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The Honolulu Advertiser
Posted on: Friday, January 31, 2003

Changes advised in women's athletics

 •  UH lauds Title IX panel
 •  Ferd Lewis: Landmark legislation survives rough test

By Erik Brady
USA Today

WASHINGTON — A federal commission looking into Title IX passed a series of recommendations yesterday that could lead to fundamental changes in the law's underlying regulations.

The next move is up to the Bush administration, which named the commission. A final report goes to Secretary of Education Rod Paige Feb. 28. It will contain an array of recommendations, several of which could lead to changes in proportionality, the most controversial regulation of the law that forbids sex discrimination at schools receiving federal funds.

The commission voted down a proposal to throw out proportionality altogether. But it passed other recommendations that could change the formula if enacted by the Department of Education. Among them:

• Count opportunities made available to each sex, rather than the actual number of participants.

• Allow schools to use interest surveys as a tool to demonstrate compliance with Title IX.

• Allow schools to leave non-recruited walk-ons out of proportionality counts.

"These recommendations give the Bush administration carte blanche to change any policies that it is so inclined to change," said Jocelyn Samuels, a vice president of the National Women's Law Center. "The secretary of education could effectively rescind the three-part test."

Proportionality is the first option of a three-part test of compliance with Title IX's participation requirements. If a school's female enrollment is 56 percent, about 56 percent of its athletes should be women. Opponents such as Mike Moyer of the National Wrestling Coaches Association call that a quota. Proponents of Title IX say it can't be a quota because there are two other ways to pass: by showing a history and continuing practice of adding women's sports and by meeting the athletic interests and abilities of the women on campus.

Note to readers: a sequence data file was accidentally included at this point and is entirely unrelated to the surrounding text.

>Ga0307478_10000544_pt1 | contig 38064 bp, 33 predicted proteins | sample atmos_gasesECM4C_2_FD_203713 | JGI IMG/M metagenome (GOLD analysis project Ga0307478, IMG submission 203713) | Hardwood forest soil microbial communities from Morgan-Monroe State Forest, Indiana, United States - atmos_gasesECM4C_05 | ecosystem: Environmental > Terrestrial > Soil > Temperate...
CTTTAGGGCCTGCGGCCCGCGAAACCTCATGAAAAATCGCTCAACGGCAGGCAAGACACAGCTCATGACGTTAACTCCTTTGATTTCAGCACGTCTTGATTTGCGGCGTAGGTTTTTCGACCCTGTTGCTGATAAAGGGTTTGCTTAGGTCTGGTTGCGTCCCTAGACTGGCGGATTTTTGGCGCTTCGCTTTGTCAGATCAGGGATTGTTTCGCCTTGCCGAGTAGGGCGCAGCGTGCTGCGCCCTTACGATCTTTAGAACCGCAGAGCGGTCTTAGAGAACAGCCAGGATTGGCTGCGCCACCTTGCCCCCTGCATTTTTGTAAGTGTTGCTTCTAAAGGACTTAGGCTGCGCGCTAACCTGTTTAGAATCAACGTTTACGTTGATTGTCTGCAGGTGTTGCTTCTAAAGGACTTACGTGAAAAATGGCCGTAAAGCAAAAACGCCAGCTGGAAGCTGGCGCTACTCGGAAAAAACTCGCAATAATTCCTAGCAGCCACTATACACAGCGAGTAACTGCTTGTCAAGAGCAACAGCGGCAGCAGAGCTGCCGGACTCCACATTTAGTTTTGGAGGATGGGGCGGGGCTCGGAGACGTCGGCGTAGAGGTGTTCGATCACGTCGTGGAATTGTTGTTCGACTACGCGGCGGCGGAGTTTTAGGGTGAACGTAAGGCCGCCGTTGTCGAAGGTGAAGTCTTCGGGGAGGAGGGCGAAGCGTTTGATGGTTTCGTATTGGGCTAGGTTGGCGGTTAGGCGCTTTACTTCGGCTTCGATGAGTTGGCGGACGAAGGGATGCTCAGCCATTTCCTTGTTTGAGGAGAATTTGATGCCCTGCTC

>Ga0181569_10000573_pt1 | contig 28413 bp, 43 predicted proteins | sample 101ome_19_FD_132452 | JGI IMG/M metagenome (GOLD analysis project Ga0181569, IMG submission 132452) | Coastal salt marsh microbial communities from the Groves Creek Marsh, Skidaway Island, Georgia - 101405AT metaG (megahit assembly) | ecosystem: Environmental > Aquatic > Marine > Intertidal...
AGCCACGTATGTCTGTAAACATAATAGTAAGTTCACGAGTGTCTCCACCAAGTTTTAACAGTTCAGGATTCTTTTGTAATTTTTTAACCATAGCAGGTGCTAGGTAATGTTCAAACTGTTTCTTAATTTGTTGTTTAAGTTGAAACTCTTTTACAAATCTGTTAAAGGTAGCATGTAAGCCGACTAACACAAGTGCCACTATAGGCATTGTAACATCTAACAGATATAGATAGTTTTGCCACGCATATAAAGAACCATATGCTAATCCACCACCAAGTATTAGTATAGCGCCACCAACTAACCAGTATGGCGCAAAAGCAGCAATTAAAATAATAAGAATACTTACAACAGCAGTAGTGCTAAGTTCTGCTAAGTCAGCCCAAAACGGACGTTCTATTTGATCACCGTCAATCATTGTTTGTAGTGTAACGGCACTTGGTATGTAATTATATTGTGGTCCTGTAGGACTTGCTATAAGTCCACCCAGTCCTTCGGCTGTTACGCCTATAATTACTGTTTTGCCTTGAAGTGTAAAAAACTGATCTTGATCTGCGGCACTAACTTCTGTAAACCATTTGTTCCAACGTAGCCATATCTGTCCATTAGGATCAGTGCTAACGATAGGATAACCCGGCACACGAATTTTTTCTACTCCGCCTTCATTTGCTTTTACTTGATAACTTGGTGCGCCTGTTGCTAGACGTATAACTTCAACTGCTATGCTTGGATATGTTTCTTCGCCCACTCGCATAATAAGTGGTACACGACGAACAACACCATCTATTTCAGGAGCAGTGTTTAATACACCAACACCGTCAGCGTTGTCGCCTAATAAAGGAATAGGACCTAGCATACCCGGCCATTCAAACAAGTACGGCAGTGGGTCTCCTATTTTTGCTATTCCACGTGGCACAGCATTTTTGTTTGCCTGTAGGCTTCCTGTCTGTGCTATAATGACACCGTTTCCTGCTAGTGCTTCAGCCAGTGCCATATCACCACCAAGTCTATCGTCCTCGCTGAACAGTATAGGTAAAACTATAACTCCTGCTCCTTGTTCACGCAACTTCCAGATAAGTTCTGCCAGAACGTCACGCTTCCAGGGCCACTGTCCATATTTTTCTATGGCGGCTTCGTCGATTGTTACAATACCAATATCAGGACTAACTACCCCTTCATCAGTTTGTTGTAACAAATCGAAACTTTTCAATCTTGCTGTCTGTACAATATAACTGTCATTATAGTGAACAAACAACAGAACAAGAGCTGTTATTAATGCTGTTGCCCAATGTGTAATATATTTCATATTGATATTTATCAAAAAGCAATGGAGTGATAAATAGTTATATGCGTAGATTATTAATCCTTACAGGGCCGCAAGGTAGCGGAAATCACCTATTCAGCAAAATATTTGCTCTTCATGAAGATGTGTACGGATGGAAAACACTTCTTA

"We would have preferred that proportionality be taken out entirely," Moyer said. "But we're confident that these changes can make things better for everyone concerned."

Paige, in a statement yesterday, said the commission had reached consensus on suggestions that the department give equal weight to all three parts of its compliance test and encourage schools to avoid eliminating teams.

A plan proposed by Maryland athletic director Debbie Yow gained much notice in the weeks before Wednesday's meeting. It would have allowed schools to split their participation opportunities 50-50 between the sexes and allow "wiggle room" of 5 percent to 7 percent. Yow amended to 2 percent to 3 percent before the vote, which deadlocked at 7-7. (Commissioner Lisa Graham Keegan arrived too late for the vote and left before explaining her absence to reporters.) The plan will be included in the report as having neither passed nor failed.

"I think there are divergent camps on this issue," said co-chair Ted Leland, athletic director at Stanford. "Between those two camps, we came out with a middle ground."

Proponents of Title IX said the recommendations "opened the door to a radical restructuring of a civil rights law."

Rep. Neil Abercrombie, D-Hawai'i, and three dozen other lawmakers appealed to the Bush administration yesterday not to undermine Title IX.

Last year, Congress renamed the law after the late Rep. Patsy Mink, a Hawai'i Democrat and national advocate for equality who fought for the law 30 years ago.

Abercrombie called Title IX the "crowning achievement of Patsy's life work."

"She leveled the playing field for millions of girls and young women who enjoy equal opportunity," he said. "Any attempt to weaken Title IX is an attack on Patsy's memory. We owe it to her and every college athlete, male and female, to defend her legacy."

Advertiser Washington Bureau reporter Derrick DePledge contributed to this report.